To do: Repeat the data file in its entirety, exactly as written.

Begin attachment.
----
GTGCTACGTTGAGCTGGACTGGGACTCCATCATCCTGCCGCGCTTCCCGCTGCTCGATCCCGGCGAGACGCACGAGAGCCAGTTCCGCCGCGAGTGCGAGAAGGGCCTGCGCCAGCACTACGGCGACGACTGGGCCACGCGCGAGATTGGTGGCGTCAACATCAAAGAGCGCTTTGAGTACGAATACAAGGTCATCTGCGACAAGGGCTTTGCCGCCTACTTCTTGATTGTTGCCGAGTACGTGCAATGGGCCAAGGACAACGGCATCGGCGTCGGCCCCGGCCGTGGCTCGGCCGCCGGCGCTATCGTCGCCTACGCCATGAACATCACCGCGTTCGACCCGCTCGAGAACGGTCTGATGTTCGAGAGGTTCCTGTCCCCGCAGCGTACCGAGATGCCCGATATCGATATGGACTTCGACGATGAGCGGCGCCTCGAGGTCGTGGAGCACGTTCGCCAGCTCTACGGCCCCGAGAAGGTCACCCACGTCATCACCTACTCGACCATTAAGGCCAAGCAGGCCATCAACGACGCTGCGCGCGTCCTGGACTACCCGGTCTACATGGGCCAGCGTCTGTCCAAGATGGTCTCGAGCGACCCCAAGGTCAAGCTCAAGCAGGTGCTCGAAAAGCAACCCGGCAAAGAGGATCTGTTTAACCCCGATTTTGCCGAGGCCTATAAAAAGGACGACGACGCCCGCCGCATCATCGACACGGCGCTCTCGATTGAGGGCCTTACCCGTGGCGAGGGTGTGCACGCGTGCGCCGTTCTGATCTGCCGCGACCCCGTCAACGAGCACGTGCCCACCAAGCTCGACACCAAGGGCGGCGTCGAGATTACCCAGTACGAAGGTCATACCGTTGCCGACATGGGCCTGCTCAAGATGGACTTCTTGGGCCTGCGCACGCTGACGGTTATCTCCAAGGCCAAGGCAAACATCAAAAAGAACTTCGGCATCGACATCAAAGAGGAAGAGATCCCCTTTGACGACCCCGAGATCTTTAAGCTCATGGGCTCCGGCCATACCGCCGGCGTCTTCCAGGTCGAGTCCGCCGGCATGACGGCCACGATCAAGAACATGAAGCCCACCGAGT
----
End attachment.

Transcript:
GTGCTACGTTGAGCTGGACTGGGACTCCATCATCCTGCCGCGCTTCCCGCTGCTCGATCCCGGCGAGACGCACGAGAGCCAGTTCCGCCGCGAGTGCGAGAAGGGCCTGCGCCAGCACTACGGCGACGACTGGGCCACGCGCGAGATTGGTGGCGTCAACATCAAAGAGCGCTTTGAGTACGAATACAAGGTCATCTGCGACAAGGGCTTTGCCGCCTACTTCTTGATTGTTGCCGAGTACGTGCAATGGGCCAAGGACAACGGCATCGGCGTCGGCCCCGGCCGTGGCTCGGCCGCCGGCGCTATCGTCGCCTACGCCATGAACATCACCGCGTTCGACCCGCTCGAGAACGGTCTGATGTTCGAGAGGTTCCTGTCCCCGCAGCGTACCGAGATGCCCGATATCGATATGGACTTCGACGATGAGCGGCGCCTCGAGGTCGTGGAGCACGTTCGCCAGCTCTACGGCCCCGAGAAGGTCACCCACGTCATCACCTACTCGACCATTAAGGCCAAGCAGGCCATCAACGACGCTGCGCGCGTCCTGGACTACCCGGTCTACATGGGCCAGCGTCTGTCCAAGATGGTCTCGAGCGACCCCAAGGTCAAGCTCAAGCAGGTGCTCGAAAAGCAACCCGGCAAAGAGGATCTGTTTAACCCCGATTTTGCCGAGGCCTATAAAAAGGACGACGACGCCCGCCGCATCATCGACACGGCGCTCTCGATTGAGGGCCTTACCCGTGGCGAGGGTGTGCACGCGTGCGCCGTTCTGATCTGCCGCGACCCCGTCAACGAGCACGTGCCCACCAAGCTCGACACCAAGGGCGGCGTCGAGATTACCCAGTACGAAGGTCATACCGTTGCCGACATGGGCCTGCTCAAGATGGACTTCTTGGGCCTGCGCACGCTGACGGTTATCTCCAAGGCCAAGGCAAACATCAAAAAGAACTTCGGCATCGACATCAAAGAGGAAGAGATCCCCTTTGACGACCCCGAGATCTTTAAGCTCATGGGCTCCGGCCATACCGCCGGCGTCTTCCAGGTCGAGTCCGCCGGCATGACGGCCACGATCAAGAACATGAAGCCCACCGAGT